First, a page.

“Then God said: Let there be light, and there was light.” (Genesis 1:3)
Are you surprised that starting right from the beginning of Sacred Scripture—right there in the first chapter of the first book of the Bible, in Genesis 1:3, using just a few words, the Lord has provided one of the most compelling apologetic arguments for defending His Real Presence in the Eucharist?
When I first heard that argument, I was surprised, too. With all the different ways I had tried, unpersuasively, to explain to Bible-believing, Eucharistic-nonbelievers how Jesus could be truly present in the Eucharist, it never occurred to me to refer to the account of creation--something they believed in.
…Never, that is, until I heard a particular sermon. Because I have referred to his explanation, persuasively, so many times since, I wish I could give credit to the priest by name. Unfortunately, I heard his homily during a televised Mass more than a dozen years ago, without knowing his name, then or now.
In essence, here is what the priest-homilist explained.
Although human beings have free will and therefore can disobey, can turn a “deaf ear” to God’s authority—to His commands--the rest of creation, devoid of free will, have no choice but to obey God’s commands.
In Genesis, when God said, “Let there be light,” there could be no other outcome than the one Scripture describes: “…and there was light.” God’s word is sovereign and effective; it does what it says.
If you believe then, that God could speak the world into existence; if you believe that, except for humans, all of creation “has” to do what God says, “has” to obey, then it stands to reason that when Jesus first spoke over bread and wine the words that His Priests, His in Persona Christi, say in His name today, the reality of those words has to come true. Jesus cannot lie. Bread and wine cannot disobey
When Jesus (or His priest in His name) says, “This is My Body” over bread, and “This is My Blood” over wine, there can be only one outcome. The bread and wine have no choice; they have to become what the Lord says they have become: His Body and His Blood.
I repeat. At the Lord’s word, bread and wine have to obey. They have to become Jesus’ Body and Blood.
The same power exercised over creation by God in the first chapter of Genesis is manifested by Jesus in the New Testament. He tells the wind to be calm, and—of course!—it calms down. It has no free will; no choice. It must obey. In the same way at the wedding feast of Cana, Jesus turned water into wine; it is not magic or trickery or pretense. No. His Word; His Will, even when spoken inaudibly, generates reality. Period.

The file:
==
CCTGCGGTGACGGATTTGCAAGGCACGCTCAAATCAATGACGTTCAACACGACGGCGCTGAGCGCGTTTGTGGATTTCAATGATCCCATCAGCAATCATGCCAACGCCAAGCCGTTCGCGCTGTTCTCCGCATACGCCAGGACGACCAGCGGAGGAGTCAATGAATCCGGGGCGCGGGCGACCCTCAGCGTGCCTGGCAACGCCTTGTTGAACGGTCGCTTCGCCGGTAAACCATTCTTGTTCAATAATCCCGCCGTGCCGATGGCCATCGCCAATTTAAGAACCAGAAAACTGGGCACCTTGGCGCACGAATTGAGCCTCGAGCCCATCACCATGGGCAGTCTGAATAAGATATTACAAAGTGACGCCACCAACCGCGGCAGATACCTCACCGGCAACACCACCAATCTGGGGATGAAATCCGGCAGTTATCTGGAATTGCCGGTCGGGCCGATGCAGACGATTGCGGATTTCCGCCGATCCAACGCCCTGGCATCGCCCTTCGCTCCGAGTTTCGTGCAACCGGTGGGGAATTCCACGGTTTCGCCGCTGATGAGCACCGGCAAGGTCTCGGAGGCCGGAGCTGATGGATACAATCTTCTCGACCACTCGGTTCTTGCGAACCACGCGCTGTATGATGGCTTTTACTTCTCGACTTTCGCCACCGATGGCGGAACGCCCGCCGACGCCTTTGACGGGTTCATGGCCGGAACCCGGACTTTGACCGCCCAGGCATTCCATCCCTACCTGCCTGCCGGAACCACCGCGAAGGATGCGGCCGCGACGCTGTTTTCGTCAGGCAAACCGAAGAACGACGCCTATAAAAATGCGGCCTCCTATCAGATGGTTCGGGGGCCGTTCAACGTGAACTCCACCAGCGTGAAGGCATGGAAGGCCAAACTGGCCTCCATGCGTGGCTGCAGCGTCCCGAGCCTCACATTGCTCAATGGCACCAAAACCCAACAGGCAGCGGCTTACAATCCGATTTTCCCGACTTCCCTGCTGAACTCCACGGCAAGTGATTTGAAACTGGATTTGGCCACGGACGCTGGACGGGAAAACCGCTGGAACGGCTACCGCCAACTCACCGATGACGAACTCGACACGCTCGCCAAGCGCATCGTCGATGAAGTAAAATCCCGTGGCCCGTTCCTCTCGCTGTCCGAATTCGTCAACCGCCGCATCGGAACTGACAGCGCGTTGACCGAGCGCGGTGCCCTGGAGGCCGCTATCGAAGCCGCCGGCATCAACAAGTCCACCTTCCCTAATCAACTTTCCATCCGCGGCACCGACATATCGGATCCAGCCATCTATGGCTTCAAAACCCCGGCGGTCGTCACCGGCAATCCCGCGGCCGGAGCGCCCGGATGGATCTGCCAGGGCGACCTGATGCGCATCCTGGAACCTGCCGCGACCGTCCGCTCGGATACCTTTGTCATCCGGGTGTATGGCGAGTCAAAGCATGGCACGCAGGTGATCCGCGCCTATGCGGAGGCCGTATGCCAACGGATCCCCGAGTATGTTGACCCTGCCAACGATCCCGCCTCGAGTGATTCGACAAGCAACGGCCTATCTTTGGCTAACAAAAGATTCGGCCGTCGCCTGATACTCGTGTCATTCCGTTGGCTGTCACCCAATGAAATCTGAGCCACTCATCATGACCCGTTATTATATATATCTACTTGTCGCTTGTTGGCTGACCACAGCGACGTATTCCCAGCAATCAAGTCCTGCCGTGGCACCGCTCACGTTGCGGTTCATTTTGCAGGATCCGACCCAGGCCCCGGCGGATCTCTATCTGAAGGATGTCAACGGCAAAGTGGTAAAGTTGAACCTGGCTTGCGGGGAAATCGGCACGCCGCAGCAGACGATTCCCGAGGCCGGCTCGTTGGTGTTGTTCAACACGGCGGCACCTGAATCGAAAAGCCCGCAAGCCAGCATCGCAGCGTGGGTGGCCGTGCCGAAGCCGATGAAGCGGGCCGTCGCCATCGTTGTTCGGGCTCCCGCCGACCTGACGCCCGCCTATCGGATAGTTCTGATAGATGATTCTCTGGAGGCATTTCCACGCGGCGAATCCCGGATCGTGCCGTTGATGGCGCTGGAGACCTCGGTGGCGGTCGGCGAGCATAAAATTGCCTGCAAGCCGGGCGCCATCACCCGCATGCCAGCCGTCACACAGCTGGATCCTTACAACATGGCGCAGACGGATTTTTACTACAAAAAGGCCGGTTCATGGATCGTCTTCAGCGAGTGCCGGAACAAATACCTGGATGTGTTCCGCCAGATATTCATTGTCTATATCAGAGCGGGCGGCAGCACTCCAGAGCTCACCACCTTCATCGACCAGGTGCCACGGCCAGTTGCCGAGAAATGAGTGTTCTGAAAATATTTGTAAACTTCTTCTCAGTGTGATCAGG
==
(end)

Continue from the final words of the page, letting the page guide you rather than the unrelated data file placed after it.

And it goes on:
Unfortunately, I admit that none of the Eucharistic non-believers with whom I have shared the priest’s explanation of the Real Presence have signed up for RCIA (yet). Nevertheless, they have admitted that within the context of the creation of the world in accordance with God’s Word, spoken in Genesis, for the first time they could acknowledge the credibility of the Real Presence. For the first time, they admitted, the Eucharistic Real Presence made sense.
How blessed we Catholics are to be able to worship Jesus in the Holy Eucharist and to receive Him in Holy Communion. Jesus promised to remain with us always. Not symbolically. Not in some nostalgic memory. But in His Flesh and Blood. His word is true. Bread and wine must obey. In Holy Communion we are fed and nourished, strengthened to love more—to willingly obey His commands.
So the next time someone questions your belief in the Real Presence, ask if he or she believes that God spoke the world into existence; that inanimate objects have no option, no will, no choice but to manifest the reality God commands. If they concede to God’s authority and power in that regard, help them to see that bread and wine must become Jesus’ Body and Blood based on Jesus’ being God, speaking with the authority that all of creation—save human beings—automatically must obey.
As Catholic human beings, then, we have the great privilege of being nourished by Jesus in Holy Communion. Some day when we die, in the measure with which we have corresponded with His Grace, we will get a reward for exercising our free will to love, to believe, to trust, and to obey Him. Nonetheless, some days, it seems it would be a great privilege, too, to be a sinless a piece of bread or a sinless cup of wine in the hands of a priest. Imagine becoming the Body and Blood of Jesus to feed His sisters and brothers!
…And yet, isn’t that what the reception of Holy Communion is supposed to effect in us, with our willingness in faith, hope, and love? At the end of the Mass, aren’t we sent forth to act as Christ to each other? Not that we become other Christs the same way ordained priests do, but by virtue of our Baptisms, we are to be His Hands, Feet, Eyes, Heart—the Mystical Body of Jesus, His Church….All in all, aren’t we supposed to be a beam of His Light in the world, too?
That question takes us back to Genesis 1:3. “Then God said: Let there be light, and there was light.“ And forward to John 8:12: Jesus said, "I am the Light of the world.”
Let us willingly reflect His Light into the world, by worshipping Jesus in the Holy Eucharist, by reverently receiving Him in Holy Communion, and by helping others believe in His Eucharistic Real Presence. May God’s Holy Word and His Holy Church enlighten us willingly to enter into the realities of the mystery of Jesus’ Love shown by His Real Presence in the Holy Eucharist, the gift of God Himself to those of us who believe in Him.